NADeFA: Open Letter On Arkansas' First Case of CWD

Last week, the Arkansas Game and Fish Commission confirmed that an elk killed near the town of Pruitt tested positive for Chronic Wasting Disease (CWD), a neurological disease which effects cervids such as elk and whitetail deer..

Over the years, we’ve all seen the headlines and heard the rhetoric that CWD will wipe out entire populations of deer and elk. We’ve seen wildlife professionals resort to scare tactics and innuendo to close down wildlife commerce, introduce oppressive legislation, and shut off new hunting opportunities.

But before the fear-mongering grows out of control and the media declares a ‘deerpocalyse,’ it’s important that any state agency response be based on science, not hysteria.

One media source reported that “CWD has a long-documented history of reducing deer populations throughout much of the country.” Where has this happened? Where is the statistical data that shows CWD is responsible for eradicating the deer population in any state? The truth is that the media and so-called experts cannot identify one deer or elk population that has been decimated by CWD because it doesn’t exist.

CWD is known to exist in both wild and managed environments, and the truth is that no herds have been ‘decimated’ by CWD. Not one.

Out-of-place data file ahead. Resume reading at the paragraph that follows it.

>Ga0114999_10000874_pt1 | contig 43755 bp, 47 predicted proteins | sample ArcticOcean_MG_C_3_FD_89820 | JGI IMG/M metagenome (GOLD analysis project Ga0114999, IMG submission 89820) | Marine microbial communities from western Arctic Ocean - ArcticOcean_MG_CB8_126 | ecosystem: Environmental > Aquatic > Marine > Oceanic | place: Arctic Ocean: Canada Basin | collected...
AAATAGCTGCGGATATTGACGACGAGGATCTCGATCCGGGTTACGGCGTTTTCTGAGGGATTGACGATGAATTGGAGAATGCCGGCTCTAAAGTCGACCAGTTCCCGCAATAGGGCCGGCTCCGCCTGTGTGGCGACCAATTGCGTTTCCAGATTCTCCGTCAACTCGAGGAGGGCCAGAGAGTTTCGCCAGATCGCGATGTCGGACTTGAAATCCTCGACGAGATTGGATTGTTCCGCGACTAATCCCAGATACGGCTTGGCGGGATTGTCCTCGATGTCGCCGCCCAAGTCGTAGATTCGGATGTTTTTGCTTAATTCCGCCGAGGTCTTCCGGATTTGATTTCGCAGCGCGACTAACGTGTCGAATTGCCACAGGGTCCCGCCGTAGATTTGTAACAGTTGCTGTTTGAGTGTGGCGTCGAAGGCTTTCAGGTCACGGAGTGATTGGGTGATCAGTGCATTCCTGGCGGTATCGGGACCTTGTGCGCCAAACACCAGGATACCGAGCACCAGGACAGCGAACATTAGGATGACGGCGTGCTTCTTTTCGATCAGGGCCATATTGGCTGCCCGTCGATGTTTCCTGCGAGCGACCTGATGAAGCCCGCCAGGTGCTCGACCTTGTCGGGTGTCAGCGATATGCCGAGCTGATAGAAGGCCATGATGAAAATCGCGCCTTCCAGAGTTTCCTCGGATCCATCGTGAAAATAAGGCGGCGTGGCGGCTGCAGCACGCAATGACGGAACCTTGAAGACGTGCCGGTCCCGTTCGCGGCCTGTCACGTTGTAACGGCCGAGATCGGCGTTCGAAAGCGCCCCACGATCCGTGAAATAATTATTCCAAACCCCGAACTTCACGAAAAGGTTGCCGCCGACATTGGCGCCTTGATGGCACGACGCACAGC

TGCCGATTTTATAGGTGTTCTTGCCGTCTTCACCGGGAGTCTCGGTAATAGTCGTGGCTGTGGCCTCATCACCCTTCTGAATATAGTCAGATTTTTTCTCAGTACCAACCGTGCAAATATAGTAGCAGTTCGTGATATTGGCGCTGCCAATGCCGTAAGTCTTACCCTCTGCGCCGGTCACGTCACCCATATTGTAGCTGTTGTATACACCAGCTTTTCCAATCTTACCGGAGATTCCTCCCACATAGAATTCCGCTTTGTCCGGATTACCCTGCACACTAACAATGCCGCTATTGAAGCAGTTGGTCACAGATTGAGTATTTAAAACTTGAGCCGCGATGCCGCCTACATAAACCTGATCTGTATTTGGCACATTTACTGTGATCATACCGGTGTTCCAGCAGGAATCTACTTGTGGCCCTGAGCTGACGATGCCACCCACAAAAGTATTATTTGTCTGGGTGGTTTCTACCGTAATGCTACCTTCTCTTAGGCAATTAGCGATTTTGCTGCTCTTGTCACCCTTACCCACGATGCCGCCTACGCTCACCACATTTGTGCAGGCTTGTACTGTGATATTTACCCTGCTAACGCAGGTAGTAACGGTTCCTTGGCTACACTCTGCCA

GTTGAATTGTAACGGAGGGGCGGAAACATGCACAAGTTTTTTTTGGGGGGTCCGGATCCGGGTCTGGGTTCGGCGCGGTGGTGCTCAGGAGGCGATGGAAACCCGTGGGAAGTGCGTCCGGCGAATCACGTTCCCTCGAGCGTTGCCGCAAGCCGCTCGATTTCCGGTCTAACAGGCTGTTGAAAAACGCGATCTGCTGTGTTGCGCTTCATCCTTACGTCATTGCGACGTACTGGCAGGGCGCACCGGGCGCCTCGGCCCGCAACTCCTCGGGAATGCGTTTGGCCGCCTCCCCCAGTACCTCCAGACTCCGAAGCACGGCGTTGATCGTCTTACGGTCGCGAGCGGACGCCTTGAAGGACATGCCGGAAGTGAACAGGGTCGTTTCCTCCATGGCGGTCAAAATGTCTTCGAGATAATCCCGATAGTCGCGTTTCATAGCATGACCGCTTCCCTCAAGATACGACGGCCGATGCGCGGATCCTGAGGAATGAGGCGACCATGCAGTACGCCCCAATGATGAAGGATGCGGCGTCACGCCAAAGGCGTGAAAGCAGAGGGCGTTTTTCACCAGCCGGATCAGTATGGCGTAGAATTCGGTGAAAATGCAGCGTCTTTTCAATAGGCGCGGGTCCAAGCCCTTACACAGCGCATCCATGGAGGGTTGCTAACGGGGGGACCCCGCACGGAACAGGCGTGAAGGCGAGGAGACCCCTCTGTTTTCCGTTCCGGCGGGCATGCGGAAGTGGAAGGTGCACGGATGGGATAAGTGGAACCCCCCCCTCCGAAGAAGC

The Colorado Division of Wildlife first identified CWD in a wild elk in 1981, marking the first documented case of CWD in the wild. If the often hyped massive contagion theory were true, CWD — as a highly infectious and uncontrollable disease — would have wiped out the elk in Colorado. But today — 35 years after CWD’s first discovery — the Colorado elk population is thriving.

The North American Deer Farmers Association (NADeFA) has been at the forefront of CWD research and prevention for nearly two decades.

From our experience, we know that for the health and well-being of animals — both wild and domestic — disease prevention is essential. It’s important for state officials, hunters and conservationists to work together to responsibly manage CWD and other diseases, and these efforts should always be guided by science and factual evidence, not headlines and hype.

Shawn Schafer, Executive Director
North American Deer Farmers Association